For historical droughts during major growing seasons in sub-Saharan Africa, we evaluate ETo and identify main drivers for drought cases--identified based on below-normal precipitation during the wettest three months of the growing season--and contrast these with the ETo drivers that dominate in wetter years (we also consider droughts triggered by above normal ETo). Our focus is on regions of Africa where adequate precipitation is important for productive agriculture and pastoral activities and where evaporative demand might exacerbate moisture limitations, e.g., the Sahel and semi-arid East and Southern Africa. It is expected that important ETo drivers are partly connected with precipitation-related processes (e.g., cloud cover and radiation, temperature, humidity) but that there are variations between regions and events. Factors less directly related to precipitation processes (e.g. wind speed) could also play an important role. The goal here is to provide a generalized understanding of what aspects of evaporative demand historically have posed an additional hazard to plant stress and how precipitation outcomes are responsible for the ETo drivers. In addition, we explore whether there have been discernible changes through time in regard to ETo drivers during below-normal precipitation seasons.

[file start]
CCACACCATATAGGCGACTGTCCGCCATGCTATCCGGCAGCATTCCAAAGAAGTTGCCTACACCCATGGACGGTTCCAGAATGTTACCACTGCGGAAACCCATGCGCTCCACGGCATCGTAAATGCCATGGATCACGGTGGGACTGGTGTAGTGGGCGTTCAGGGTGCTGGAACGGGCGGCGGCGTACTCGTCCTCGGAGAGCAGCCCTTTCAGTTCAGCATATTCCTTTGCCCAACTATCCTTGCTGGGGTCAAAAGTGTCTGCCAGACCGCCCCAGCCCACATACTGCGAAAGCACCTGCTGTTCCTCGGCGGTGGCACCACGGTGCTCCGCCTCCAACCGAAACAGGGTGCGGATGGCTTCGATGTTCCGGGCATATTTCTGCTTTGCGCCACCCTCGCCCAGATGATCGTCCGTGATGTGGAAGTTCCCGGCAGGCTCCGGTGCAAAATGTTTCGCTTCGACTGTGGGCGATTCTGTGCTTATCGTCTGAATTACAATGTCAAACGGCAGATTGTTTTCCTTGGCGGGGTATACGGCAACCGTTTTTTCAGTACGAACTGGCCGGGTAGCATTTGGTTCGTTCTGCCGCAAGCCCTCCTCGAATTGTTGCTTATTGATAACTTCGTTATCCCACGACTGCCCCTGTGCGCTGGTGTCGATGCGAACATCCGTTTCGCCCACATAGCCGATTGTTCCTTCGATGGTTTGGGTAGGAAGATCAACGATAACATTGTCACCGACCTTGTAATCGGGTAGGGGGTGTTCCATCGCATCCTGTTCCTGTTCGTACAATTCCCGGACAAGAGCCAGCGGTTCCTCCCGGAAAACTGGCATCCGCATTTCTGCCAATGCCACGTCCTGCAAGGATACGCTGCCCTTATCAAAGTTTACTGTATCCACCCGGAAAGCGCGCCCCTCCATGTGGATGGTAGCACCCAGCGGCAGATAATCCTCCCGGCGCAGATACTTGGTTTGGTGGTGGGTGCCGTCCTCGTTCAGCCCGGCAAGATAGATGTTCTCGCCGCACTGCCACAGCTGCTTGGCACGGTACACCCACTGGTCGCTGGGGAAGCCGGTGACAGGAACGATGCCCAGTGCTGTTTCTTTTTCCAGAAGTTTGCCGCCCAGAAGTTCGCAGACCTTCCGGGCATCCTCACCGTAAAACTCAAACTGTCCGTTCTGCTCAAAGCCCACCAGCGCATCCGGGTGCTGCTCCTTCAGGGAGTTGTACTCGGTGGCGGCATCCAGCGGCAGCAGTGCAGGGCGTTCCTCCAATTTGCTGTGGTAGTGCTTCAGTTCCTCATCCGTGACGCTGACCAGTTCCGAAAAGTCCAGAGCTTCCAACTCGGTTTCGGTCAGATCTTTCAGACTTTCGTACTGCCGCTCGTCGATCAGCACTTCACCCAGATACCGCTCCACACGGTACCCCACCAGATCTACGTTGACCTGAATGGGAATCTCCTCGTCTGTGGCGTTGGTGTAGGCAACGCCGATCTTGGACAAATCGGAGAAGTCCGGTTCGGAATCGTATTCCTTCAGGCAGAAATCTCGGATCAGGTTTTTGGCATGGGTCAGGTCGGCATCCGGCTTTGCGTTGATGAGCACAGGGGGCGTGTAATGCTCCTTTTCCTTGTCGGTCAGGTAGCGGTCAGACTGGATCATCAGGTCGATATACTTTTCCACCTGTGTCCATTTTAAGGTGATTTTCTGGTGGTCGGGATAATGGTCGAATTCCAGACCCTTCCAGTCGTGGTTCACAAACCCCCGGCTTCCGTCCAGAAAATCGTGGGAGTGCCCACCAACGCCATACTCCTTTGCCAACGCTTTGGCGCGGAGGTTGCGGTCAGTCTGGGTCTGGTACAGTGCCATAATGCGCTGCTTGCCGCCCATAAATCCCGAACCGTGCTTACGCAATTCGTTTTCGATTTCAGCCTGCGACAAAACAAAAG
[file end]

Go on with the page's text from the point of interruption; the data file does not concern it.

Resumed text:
Upper and lower terciles of CHIRPS precipitation are used to identify anomalous dry and wet cases. The ETo dataset spans the 1980-near present period and is calculated following ASCE's formulation of Penman-Monteith method driven by daily temperature, humidity, wind speed, and solar radiation from NASA’s MERRA-2; this data is the basis for the Evaporative Demand Drought Index (EDDI). For this analysis, daily ETo and drivers are aggregated to monthly and seasonal time steps. ETo drivers are identified with the decomposition method from Hobbins et al. (2016), which considers the anomalies in meteorological variables and the sensitivity of ETo to each of them.
Hobbins, M. T., Wood, A., McEvoy, D. J., Huntington, J. L., Morton, C., Anderson, M., & Hain, C. (2016). The evaporative demand drought index. Part I: Linking drought evolution to variations in evaporative demand. Journal of Hydrometeorology, 17(6), 1745-1761.